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Raised by exceptionally creative parents, I grew up believing that anything worth doing is worth doing as creatively as possible. I also grew up with the understanding that anything could become artful if we make it so. I observed that to be true whether my mother was painting or rearranging a bookcase or my dad was writing advertising copy or slicing vegetables to present on a tray in the most colorful way.

When I set out for graduate school, I expected it to be a place that would welcome creativity. But in my first year of my master’s program, a professor wrote in the margin of my paper, “Don’t try to be so creative.” At the time, I was 22 years old, hungry to be noticed and praised by professors whom I knew would eventually become my colleagues. So her comment stung. It also felt wrong and off base, but I swallowed it and moved on.

I transferred to another program for my doctorate, one that was known to be edgier and more progressive. And there, during my defense of what was the equivalent of qualifying exams, two women professors who claimed to be feminists fired a question at me and then were dismissive when I began with “I feel …” in response. In their eyes, that was an egregious error for which I needed to revise some of what I had submitted. Once again, I intuited that was wrong on many levels, yet I let it go and kept my eyes on the prize: a Ph.D. in sociology.

Now, at 52 and a tenured full professor, those comments seem foolish and more of a reflection of other people’s insecurities than anything about the merits of my work. But such comments are also damaging. In my own particular case, they cut to the heart of what my work was and still is all about: public sociology aimed at rethinking the relationships between emotions, identities, power and social structure. I was never interested, and still am not, in maintaining the status quo.

Aware of the reward structure in academe, I made decisions, consciously and even unconsciously, to jump through the hoops I needed to. But I also worked to retain the courage I had to be creative and to feel—even when I knew I would have some colleagues who resisted and rejected it. In this article, I will explore the ways in which it is possible—and rewarding—to forge a creative life as an academic.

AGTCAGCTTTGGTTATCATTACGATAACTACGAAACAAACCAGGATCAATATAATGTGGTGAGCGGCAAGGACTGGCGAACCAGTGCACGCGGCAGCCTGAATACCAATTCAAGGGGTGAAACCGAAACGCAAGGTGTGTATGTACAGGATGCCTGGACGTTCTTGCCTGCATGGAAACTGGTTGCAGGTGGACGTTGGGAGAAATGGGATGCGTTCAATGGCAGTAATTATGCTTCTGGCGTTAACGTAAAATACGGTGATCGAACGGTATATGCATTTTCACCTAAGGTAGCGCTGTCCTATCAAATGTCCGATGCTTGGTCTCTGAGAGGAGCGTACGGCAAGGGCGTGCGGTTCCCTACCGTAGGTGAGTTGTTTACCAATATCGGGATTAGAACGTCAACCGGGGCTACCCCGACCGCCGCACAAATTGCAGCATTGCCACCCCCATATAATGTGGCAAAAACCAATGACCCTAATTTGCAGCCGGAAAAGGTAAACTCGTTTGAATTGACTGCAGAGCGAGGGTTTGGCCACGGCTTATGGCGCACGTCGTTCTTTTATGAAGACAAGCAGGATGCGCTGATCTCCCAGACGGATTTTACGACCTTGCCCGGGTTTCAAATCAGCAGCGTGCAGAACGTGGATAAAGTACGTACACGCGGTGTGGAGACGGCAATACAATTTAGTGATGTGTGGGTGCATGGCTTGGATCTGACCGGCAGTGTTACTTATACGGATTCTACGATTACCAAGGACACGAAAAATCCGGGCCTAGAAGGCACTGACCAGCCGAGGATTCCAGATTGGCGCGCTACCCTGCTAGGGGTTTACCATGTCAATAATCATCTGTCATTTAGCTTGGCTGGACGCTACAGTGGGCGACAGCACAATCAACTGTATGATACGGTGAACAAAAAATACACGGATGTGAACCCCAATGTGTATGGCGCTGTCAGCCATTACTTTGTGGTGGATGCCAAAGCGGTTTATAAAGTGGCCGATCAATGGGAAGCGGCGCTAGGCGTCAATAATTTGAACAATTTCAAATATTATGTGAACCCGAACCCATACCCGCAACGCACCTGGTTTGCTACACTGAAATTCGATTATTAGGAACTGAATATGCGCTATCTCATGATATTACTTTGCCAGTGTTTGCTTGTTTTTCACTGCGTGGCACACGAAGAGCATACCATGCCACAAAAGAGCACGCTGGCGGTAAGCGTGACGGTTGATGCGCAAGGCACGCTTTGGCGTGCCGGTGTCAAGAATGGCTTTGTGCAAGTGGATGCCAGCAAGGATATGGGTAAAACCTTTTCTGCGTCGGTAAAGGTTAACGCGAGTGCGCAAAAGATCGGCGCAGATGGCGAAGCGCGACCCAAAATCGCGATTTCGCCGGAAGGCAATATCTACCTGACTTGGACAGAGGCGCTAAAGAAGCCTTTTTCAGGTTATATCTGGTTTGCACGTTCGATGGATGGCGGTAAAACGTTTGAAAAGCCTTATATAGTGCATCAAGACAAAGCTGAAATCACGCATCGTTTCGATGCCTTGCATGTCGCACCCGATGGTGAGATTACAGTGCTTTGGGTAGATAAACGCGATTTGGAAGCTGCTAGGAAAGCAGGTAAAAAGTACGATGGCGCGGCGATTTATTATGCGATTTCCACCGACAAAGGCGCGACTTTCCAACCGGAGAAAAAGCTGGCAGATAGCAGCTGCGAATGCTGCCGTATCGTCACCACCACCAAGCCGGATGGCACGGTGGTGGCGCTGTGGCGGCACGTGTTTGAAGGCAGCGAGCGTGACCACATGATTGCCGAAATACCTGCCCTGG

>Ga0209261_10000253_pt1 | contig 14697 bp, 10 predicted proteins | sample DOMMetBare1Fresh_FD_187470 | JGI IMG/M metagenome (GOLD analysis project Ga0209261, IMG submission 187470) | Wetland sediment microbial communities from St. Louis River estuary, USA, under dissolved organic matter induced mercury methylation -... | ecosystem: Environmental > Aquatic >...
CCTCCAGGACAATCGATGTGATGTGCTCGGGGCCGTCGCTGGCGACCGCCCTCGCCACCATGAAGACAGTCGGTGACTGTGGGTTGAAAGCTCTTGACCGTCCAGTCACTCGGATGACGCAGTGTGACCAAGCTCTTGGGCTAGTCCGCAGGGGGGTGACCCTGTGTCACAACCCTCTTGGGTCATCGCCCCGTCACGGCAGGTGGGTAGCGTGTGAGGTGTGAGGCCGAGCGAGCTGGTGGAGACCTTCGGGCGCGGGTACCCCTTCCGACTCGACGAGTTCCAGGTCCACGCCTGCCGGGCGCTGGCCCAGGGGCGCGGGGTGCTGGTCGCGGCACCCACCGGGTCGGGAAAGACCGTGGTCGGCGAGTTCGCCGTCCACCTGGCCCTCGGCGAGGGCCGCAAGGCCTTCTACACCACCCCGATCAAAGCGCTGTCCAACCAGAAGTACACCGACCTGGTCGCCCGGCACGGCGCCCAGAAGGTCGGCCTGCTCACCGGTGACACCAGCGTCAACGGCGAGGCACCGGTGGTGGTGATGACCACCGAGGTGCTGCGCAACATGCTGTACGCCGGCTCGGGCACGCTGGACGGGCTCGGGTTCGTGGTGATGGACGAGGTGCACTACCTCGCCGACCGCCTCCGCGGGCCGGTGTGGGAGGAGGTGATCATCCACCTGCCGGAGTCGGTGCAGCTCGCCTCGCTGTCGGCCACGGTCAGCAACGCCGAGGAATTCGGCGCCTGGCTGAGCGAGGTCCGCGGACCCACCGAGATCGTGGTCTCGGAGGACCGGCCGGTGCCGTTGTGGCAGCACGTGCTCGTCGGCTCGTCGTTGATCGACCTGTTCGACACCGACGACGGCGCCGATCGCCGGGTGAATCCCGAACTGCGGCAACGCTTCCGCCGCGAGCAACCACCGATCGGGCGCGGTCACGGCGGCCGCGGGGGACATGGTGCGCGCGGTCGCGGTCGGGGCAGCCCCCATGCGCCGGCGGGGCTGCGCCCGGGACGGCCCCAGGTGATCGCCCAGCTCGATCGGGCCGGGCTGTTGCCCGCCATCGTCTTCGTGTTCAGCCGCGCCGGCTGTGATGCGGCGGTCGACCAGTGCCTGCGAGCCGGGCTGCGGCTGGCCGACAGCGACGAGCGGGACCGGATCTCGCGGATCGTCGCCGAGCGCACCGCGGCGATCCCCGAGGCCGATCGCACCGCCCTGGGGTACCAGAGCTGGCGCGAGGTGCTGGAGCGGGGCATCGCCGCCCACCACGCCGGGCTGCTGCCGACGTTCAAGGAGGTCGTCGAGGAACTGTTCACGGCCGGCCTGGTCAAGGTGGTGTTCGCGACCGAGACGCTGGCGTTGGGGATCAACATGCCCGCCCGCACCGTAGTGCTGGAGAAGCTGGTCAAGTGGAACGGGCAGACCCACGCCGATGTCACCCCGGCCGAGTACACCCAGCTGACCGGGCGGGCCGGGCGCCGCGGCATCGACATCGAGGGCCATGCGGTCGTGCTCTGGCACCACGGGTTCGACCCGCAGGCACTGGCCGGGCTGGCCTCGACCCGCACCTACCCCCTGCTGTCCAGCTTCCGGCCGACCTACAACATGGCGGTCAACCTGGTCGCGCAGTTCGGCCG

A Radical Act

What is creativity? It is usually defined in terms of imagination and innovation and especially related to the production of artwork. Yet creativity is not necessarily about art per se but is a quality of being artful. It’s not about creating a masterpiece but rather how we make and weave meaning and richness into our days. Being creative means possessing curiosity, the ability to observe keenly and a passion for innovation to move about in space and time in new ways. It means trying something different, which requires us to take the leap to trust our intuition so we can play in the unknown.

Why should we strive to be more creative? In academe, as teachers and scholars, we need to teach and write in ways that reveal a depth of interpretation, that demonstrate meaning making, that forge connections, that push the boundaries of existing modes of thought and that play with new questions and ideas. When it comes to teaching, for example, we might create a new course that invigorates us as teachers. Such new preparations breathe new energy into teaching and keep us engaged as lifelong learners, an important thing to model for students. Over the past eight years, I have created three new courses for our sociology curriculum: Sociology of the Body, Sociology of Food and Sociology of Love—and each was transformative for my teaching and my own writing practice.